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by CSO Contributor

Industry, Agencies Unprepared to Prevent or Respond to Chemical Disaster; NYC Crime Rate Still Falling; British Police to Sign Up Special IT Constables; SARS Still Troubles Toronto and Reaches N.C.

Jun 10, 20033 mins
CSO and CISOData and Information Security

Industry, Agencies Unprepared to Prevent or Respond to Chemical Disaster

A story in The Charlotte Observer reports that a state-by-state analysis from the nonprofit, nonpartisan Trust for America’s Health says a significant majority of labs don’t have the equipment or skills to identify a broad range of potential chemical weapons. For example, only two states have the capacity to test for cyanide, although it is commercially available or found naturally in 41 states. Meanwhile, experts say, security at commercial chemical plants remains poor. More legislation is afoot in Congress but again is slowed by disagreement. NYC Crime Rate Still FallingNew York Times, Mayor Michael Bloombergs administration says the credit should go to a series of highly selective crime-fighting initiatives that has won significant victories in the streets. Operation Impact, for example, redeployed 800 police officers into 61 crime pockets around the city. Operation Spotlight targets a small group of chronic misdemeanor offenders who commit a disproportionate share of crimes and sends them to a special court for stricter sentencing. According to the Times Bloomberg has been able to keep the crime rate shrinking by keeping the key Giuliani-era crime fighting program, Compstat, a system that uses data to measure where crime is most persistent. But the Bloomberg team has taken Compstat even further, using the statistics to sharpen its crime-fighting focus beyond merely making more arrests.

Statistics show that crime in New York City has continued to decrease, despite peoples fears that a tight budget, antiterrorism expenses and the departure of a famously tough mayor would mean crime would be on the rise. According to a story in todays

British Police to Sign Up Special IT, the plan comes amid renewed calls from police, industry and the Crown Prosecution Service to give police stronger powers to seize evidence from computer criminals, and to increase maximum sentences for basic hacking offenses. Officials believe that special constables could be one answer to the problem of limited police resources. Prosecutions are often hindered by poor evidence of computer crime.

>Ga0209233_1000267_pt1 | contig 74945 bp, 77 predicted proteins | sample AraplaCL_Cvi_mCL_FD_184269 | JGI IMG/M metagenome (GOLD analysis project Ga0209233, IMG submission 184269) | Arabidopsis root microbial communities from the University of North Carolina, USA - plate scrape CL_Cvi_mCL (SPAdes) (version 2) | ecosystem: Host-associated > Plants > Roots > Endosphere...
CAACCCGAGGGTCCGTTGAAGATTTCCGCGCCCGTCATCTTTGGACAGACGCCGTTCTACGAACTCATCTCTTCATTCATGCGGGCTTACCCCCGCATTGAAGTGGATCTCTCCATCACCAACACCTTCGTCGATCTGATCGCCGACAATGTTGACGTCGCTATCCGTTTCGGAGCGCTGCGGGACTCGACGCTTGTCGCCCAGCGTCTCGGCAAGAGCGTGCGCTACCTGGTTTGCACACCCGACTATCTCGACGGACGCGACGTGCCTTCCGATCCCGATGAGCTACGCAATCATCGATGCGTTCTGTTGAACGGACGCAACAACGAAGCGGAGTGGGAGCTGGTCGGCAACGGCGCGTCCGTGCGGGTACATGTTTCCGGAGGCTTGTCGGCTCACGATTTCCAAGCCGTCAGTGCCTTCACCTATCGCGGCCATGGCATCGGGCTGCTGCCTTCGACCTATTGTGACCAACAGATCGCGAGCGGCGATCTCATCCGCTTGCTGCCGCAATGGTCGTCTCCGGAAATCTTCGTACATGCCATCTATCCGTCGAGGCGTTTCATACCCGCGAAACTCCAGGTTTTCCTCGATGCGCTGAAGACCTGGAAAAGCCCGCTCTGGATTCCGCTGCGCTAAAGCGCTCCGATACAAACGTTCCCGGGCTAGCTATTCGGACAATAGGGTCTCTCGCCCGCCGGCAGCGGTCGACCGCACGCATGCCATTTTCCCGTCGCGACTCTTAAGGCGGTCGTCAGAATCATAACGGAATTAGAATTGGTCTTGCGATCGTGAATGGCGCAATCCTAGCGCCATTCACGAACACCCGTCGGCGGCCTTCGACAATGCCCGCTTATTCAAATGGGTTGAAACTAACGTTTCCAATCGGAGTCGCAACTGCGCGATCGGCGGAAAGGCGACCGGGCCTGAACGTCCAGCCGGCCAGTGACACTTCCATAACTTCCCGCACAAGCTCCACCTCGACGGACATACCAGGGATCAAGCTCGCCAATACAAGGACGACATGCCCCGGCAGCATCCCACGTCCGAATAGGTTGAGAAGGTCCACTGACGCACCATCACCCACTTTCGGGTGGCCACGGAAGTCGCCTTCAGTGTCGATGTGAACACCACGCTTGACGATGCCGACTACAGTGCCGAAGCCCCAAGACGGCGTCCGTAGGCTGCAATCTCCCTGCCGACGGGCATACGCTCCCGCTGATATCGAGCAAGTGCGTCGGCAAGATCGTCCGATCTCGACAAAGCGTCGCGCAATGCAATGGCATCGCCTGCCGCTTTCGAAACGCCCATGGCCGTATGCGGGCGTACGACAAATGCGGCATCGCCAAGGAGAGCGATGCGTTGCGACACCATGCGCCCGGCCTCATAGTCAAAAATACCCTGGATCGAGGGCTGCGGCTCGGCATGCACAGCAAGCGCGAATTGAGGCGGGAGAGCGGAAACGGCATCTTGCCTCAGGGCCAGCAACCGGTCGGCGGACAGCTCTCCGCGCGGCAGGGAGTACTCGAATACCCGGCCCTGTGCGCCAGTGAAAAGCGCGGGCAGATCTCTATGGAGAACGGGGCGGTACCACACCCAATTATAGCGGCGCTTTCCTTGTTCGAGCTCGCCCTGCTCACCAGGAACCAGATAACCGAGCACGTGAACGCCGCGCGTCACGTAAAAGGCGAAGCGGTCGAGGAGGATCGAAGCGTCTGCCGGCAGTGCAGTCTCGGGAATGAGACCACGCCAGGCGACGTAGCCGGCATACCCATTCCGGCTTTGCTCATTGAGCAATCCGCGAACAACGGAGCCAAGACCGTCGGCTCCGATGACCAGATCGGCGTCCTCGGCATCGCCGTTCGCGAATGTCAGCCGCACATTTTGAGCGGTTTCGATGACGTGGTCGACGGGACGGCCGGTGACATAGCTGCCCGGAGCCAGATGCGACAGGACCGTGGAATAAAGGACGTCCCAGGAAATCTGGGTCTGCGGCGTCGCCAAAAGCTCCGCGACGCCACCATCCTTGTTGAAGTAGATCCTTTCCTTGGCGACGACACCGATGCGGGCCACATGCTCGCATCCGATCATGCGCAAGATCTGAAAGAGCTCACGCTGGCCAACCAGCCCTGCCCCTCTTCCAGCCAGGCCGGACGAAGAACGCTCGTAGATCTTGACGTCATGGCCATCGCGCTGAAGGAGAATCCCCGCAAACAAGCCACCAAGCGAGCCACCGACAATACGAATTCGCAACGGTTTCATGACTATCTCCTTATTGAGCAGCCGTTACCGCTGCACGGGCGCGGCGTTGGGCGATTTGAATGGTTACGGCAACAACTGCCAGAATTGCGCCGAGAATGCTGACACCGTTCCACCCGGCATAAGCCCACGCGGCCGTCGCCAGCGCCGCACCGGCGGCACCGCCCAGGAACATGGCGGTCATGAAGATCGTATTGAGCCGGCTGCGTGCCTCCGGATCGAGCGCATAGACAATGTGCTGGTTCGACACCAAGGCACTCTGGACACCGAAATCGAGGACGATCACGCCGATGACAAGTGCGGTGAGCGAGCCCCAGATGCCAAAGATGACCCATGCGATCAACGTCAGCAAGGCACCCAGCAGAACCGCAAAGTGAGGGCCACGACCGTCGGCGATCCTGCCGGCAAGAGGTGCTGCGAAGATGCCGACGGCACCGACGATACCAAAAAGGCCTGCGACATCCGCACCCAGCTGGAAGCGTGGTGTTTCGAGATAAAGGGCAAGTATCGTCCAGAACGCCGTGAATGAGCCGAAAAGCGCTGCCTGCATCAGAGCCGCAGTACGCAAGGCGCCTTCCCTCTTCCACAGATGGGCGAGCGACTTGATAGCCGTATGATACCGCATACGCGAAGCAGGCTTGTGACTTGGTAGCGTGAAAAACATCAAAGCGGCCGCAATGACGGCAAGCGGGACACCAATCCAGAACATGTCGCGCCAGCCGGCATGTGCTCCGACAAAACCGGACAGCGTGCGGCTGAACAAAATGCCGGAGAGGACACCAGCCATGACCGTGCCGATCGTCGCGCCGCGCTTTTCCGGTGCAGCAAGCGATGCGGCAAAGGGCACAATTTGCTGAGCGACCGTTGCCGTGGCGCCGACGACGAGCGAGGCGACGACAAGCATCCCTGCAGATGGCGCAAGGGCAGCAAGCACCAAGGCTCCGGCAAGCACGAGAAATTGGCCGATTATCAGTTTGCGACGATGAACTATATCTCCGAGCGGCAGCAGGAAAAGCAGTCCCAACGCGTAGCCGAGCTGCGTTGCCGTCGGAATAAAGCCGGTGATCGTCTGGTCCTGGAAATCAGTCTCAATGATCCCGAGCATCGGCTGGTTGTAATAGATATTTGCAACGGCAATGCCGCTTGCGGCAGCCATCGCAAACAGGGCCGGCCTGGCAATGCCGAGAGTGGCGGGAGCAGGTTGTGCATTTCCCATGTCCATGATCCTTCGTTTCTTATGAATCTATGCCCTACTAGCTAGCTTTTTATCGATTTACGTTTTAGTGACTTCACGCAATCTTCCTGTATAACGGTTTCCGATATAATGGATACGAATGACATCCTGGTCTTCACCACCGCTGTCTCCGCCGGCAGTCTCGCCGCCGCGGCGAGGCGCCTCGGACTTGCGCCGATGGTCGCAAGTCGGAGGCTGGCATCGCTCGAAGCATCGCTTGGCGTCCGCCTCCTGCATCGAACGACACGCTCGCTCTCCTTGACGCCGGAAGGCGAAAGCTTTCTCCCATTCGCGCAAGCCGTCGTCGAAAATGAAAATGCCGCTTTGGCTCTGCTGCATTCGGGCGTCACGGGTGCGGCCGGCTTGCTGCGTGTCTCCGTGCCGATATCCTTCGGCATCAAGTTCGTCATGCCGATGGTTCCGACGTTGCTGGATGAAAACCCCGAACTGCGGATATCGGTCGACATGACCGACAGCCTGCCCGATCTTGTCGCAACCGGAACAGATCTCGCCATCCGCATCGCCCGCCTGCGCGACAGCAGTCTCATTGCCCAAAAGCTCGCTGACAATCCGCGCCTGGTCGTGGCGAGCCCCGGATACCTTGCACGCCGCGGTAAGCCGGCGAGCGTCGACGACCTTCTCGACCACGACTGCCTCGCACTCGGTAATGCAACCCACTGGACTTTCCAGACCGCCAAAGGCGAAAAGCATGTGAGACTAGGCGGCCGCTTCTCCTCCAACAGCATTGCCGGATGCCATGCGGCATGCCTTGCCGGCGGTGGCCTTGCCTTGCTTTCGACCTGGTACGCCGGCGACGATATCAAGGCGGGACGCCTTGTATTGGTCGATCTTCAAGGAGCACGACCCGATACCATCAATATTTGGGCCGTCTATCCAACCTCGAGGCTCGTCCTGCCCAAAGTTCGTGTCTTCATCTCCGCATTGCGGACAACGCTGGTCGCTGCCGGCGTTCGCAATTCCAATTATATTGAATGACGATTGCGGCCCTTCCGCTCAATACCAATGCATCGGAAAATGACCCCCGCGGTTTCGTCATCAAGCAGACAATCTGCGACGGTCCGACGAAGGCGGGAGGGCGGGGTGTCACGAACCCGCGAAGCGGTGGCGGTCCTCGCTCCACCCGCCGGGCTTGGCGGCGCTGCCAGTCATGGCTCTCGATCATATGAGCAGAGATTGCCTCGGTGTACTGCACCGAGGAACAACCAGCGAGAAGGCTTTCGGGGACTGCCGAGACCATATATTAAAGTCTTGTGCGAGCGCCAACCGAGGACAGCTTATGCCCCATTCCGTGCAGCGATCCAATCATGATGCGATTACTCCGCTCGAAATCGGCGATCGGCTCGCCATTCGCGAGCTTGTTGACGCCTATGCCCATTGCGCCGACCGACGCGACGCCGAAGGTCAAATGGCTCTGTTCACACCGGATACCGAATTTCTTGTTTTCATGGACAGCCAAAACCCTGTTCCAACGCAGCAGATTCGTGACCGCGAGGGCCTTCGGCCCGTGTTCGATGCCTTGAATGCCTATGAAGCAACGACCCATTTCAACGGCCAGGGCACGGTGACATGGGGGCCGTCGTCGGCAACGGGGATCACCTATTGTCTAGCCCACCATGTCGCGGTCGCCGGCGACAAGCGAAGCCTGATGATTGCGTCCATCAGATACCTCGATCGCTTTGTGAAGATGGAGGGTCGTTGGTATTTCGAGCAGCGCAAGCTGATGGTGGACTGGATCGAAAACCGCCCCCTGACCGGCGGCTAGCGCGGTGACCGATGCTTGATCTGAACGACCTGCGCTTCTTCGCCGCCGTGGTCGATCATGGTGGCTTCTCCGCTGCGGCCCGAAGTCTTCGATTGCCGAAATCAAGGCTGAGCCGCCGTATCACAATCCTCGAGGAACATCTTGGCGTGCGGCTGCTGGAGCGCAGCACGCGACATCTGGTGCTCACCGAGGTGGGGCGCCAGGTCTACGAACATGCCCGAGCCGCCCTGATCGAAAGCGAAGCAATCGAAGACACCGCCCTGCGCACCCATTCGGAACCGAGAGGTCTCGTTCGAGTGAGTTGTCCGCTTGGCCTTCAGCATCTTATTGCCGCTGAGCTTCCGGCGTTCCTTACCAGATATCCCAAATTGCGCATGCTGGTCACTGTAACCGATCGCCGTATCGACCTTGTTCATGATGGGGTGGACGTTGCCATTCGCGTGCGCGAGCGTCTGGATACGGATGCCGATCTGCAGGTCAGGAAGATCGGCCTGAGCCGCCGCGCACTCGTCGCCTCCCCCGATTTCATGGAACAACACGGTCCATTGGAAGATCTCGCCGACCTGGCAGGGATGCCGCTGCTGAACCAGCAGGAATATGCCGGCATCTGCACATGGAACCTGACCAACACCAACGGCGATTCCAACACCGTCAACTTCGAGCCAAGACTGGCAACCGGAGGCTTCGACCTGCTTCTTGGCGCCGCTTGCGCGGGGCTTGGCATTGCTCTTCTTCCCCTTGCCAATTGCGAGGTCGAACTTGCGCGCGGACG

The British government will ask IT professionals to join the police force as special constables to help police track down hackers and virus writers, if plans for a new national computer crime strategy being considered in Whitehall get the go-ahead. According to

SARS Still Troubles Toronto and Reaches N.C.Toronto Star today, a new potential cluster of severe acute respiratory syndrome (SARS) came to light as officials in the United States confirmed a man in North Carolina who visited Toronto has SARS. Evidence the disease is spreading, along with confirmation of exported cases, are two key criteria for a World Health Organization travel advisory. The SARS outbreak has hurt the city’s economy and damaged Canada’s international reputation as a vacation destination. Last week, the federal government announced $17.5 million in funding to promote Toronto and Canada as safe tourist destinations in the wake of the disease. The Raleigh News & Observer also reports today about the confirmed case of SARS in a man who recently returned from visiting a sick relative in a Toronto hospital. He is the eighth person in the United States to have a bona fide case of the respiratory illness, officials said yesterday. According to The News & Observer, the man was considered a probable case last week. He is being isolated at home, and his family is under quarantine, as are employees of a doctor’s office who came in contact with him when he arrived for his appointment.

According to a story in the